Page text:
Indiana’s gift to Pop Art came from his main inspirations of traffic signs, commercial signage and stencil lettering. Unlike most of the Pop artists, however, his LOVE works were social commentary, aimed with irony at the hollow usage of the word by the hippies, and as an obvious counter to the Vietnam War (1959–1975). 

John Baldessari (born 1931, US), I will not make any more boring art., 1971. Lithograph on paper, 22 3/8" x 29 9/16" (56.8 x 75.1 cm). The Museum of Modern Art, New York, © 2016 John Baldessari. (MOMA-P1033)
If ever writing was elevated to an art form in Western art, it was as part of the Conceptualist movement. It is little wonder that, in a period when the nature of art was under serious reevaluation in the 1960s, that the movement of Conceptualism evolved. It was the logical end result of several movements that questioned the status quo in the art world: Pop Art, New Realism, Performance, and Minimalism.

Conceptualism incorporates Pop's use of language combined with Minimalism's emphasis on process rather than object. Conceptual artists consider the idea to be the work of art. Already in 1967 the Minimalist Sol LeWitt (1928–2007) had expressed the belief that the planning and decisions around an idea were superior to execution of a work. As it was for many Pop artworks, the Dada movement is considered the ancestor of the concept of idea as art. I’m not sure which 1960s movement Baldessari’s statement references.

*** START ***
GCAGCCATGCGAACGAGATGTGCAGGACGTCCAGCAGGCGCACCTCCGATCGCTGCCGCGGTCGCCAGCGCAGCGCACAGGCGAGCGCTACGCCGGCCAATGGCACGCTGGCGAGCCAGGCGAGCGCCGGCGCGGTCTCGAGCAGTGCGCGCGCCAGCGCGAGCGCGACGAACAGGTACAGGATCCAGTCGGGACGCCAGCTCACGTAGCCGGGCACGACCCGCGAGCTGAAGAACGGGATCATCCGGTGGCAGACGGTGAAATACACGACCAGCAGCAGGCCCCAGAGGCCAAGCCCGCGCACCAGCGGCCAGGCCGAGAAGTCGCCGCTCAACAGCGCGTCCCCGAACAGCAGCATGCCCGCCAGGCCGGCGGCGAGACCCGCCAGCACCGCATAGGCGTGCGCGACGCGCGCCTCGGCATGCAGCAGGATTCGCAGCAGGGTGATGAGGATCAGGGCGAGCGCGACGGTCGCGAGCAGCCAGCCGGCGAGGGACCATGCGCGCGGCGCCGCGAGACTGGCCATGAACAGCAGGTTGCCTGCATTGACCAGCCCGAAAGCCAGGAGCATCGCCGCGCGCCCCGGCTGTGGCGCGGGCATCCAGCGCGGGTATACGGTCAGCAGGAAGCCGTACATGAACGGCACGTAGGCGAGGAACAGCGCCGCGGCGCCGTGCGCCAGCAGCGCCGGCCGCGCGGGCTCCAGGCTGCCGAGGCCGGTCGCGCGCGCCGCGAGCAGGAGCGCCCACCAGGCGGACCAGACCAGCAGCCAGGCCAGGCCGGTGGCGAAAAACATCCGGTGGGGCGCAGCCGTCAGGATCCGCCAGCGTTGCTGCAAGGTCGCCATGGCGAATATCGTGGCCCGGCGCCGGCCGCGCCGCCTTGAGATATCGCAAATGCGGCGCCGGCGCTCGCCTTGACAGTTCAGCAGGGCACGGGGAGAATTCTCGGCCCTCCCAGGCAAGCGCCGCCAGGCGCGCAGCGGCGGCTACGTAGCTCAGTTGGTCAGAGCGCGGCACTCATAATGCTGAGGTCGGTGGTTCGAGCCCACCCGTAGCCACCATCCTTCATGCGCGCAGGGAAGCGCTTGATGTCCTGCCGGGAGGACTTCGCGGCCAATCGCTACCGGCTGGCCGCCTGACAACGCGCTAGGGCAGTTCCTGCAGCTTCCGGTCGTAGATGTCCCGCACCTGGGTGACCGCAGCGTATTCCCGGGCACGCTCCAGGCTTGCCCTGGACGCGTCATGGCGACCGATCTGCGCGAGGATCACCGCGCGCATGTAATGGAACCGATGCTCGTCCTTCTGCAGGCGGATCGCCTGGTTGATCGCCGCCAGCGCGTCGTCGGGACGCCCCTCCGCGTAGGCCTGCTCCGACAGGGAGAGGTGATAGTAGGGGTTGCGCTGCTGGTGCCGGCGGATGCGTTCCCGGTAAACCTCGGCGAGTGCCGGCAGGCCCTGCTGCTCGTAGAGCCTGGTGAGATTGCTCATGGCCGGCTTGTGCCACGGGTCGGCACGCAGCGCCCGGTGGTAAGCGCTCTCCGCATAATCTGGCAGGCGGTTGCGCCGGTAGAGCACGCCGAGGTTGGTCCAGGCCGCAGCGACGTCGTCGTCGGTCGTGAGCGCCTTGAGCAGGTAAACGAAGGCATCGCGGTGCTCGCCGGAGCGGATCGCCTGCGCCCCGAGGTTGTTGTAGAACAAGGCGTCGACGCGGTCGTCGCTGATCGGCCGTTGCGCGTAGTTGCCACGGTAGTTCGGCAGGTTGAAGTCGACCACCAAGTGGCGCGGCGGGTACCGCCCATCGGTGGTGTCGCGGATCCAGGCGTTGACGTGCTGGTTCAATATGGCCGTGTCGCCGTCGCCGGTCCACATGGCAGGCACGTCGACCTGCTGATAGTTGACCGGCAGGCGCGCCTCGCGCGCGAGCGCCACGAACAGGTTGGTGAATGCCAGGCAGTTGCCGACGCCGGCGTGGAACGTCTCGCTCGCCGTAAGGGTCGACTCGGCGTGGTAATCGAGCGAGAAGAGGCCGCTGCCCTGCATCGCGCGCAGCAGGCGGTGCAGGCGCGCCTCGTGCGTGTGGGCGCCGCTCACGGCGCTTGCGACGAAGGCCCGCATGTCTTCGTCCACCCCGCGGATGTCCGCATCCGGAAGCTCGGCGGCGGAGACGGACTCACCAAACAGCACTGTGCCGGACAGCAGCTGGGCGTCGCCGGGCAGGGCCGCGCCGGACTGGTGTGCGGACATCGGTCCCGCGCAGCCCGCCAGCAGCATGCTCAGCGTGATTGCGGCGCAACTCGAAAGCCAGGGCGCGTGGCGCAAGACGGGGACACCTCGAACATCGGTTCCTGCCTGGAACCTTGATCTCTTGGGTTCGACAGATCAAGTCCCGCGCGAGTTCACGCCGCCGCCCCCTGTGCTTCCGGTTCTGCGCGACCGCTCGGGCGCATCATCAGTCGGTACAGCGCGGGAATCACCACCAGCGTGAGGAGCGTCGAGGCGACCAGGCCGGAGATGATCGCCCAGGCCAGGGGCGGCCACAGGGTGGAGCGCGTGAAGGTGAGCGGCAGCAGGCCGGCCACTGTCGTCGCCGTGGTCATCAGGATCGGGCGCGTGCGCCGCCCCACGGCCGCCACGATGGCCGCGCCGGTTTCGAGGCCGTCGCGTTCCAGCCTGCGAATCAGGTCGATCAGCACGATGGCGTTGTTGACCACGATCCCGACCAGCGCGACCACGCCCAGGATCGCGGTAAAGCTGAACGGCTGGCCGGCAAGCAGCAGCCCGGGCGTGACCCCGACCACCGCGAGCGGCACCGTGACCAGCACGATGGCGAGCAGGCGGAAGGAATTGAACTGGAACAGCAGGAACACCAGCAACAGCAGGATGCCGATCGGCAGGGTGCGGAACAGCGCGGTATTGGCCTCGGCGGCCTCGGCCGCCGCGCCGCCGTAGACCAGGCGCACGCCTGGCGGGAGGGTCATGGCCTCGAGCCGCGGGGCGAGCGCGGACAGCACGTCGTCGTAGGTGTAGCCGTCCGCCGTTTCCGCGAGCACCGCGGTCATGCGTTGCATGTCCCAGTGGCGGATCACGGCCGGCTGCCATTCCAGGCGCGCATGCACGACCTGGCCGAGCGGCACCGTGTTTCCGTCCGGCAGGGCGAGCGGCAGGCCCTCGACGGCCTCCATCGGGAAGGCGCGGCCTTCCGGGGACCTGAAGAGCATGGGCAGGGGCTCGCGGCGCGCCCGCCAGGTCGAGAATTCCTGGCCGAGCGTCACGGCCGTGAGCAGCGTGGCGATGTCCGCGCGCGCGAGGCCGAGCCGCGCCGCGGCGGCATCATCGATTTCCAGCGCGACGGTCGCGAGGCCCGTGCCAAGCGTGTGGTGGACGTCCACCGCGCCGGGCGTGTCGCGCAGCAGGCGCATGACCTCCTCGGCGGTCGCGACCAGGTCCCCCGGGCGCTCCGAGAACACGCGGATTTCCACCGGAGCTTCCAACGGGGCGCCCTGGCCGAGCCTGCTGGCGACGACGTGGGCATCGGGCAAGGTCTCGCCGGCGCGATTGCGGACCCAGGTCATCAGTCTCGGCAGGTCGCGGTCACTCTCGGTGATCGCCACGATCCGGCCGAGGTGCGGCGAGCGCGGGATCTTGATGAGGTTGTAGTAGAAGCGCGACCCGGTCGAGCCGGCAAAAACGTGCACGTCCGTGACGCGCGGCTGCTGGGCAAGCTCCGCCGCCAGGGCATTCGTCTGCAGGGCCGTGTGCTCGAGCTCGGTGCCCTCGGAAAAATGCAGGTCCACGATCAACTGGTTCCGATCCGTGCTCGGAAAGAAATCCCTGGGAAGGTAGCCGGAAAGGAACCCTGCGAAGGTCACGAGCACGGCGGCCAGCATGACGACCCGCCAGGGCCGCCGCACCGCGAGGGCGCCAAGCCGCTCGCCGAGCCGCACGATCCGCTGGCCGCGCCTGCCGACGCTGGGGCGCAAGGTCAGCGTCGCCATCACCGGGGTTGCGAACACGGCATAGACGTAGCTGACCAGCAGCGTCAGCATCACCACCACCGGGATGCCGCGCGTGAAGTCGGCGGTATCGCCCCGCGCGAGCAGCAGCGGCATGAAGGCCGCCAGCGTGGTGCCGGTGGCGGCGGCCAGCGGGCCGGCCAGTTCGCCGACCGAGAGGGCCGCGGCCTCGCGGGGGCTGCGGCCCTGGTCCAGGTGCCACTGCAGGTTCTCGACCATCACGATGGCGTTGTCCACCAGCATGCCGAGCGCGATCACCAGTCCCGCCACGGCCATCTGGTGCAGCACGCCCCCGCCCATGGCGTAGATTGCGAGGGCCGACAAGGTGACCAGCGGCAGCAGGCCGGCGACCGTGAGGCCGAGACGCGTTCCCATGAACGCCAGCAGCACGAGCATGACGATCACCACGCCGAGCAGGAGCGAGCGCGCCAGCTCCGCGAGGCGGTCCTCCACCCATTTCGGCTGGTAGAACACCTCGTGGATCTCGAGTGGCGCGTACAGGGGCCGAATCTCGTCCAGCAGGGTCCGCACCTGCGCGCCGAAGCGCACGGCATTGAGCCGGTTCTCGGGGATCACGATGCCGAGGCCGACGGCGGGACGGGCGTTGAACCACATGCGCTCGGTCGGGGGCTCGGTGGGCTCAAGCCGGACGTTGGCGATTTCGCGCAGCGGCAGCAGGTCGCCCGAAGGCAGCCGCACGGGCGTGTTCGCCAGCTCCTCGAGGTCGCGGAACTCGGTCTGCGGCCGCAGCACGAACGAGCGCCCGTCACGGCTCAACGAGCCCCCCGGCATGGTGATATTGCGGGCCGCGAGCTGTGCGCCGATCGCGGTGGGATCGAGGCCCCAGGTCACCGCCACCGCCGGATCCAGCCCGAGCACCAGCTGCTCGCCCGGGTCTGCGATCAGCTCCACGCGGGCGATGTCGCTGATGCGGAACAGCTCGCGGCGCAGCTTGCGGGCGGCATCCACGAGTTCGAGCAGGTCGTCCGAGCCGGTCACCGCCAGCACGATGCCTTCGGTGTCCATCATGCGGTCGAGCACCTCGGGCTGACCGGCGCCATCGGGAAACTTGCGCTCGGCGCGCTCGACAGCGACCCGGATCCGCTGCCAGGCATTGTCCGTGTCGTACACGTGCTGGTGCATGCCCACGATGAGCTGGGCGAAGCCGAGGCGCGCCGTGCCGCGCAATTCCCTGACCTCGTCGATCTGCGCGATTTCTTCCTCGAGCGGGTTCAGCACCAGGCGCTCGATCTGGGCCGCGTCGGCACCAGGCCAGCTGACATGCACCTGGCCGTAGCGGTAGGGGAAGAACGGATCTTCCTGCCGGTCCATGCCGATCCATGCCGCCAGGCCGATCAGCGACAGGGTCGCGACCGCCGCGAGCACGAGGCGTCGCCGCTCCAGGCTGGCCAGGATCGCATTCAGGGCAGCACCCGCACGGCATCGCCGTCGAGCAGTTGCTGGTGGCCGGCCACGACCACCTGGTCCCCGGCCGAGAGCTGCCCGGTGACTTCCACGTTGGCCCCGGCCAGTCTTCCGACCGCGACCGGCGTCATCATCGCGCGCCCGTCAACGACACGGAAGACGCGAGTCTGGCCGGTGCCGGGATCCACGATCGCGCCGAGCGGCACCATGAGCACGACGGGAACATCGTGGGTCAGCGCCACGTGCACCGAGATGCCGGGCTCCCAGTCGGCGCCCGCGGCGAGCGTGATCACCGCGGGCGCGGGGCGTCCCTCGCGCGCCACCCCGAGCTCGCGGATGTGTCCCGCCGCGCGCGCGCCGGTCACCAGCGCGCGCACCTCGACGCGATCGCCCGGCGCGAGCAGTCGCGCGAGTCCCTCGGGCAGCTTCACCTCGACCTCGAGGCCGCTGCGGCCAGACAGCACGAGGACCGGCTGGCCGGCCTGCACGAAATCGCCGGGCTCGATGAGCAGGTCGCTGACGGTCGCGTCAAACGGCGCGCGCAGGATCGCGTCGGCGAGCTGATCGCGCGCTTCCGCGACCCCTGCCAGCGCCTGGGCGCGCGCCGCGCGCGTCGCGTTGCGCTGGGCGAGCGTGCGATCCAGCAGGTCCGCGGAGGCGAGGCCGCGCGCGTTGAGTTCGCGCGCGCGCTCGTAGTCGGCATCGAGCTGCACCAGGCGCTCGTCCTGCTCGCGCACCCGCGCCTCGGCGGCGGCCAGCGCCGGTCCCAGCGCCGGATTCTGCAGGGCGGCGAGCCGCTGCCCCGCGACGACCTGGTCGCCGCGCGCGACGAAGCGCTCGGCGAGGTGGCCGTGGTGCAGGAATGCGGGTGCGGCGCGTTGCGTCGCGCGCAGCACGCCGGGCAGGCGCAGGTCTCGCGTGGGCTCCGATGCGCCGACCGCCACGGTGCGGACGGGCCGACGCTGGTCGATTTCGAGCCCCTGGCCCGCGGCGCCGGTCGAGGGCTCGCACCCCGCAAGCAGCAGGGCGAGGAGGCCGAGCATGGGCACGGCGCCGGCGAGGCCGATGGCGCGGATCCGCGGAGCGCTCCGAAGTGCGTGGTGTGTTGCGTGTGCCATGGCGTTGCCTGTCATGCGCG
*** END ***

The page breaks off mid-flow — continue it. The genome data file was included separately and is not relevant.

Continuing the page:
Edward Fella (born 1938, US), Dead End, poster advertising graphic design exhibition at the Pasadena Art Center, 1995. Lithograph on paper, 17" x 11" (43.2 x 28 cm). The Museum of Modern Art, New York, © 2016 Edward Fella. (MOMA-P1207)
I bet you didn’t know that the first font developed that did not imitate handwriting was Garamond in 1490! That paved the way for the development of hundreds of fonts through the 2000s. Edward Fella is a graphic design artist whose work has also had a major impact on the world of typography. His earliest works for clients were humorous combinations of drawing and lettering. He ultimately designed unique, personal fonts by cutting and pasting parts of various fonts in startling combinations. His unique style developed during the Postmodern and Deconstructivist periods, when traditional perceptions of design and beauty were under reevaluation. Ironically, what started out as unique works of art in his hand-drawn type and inkblot icons are now part of Emigré® font sets.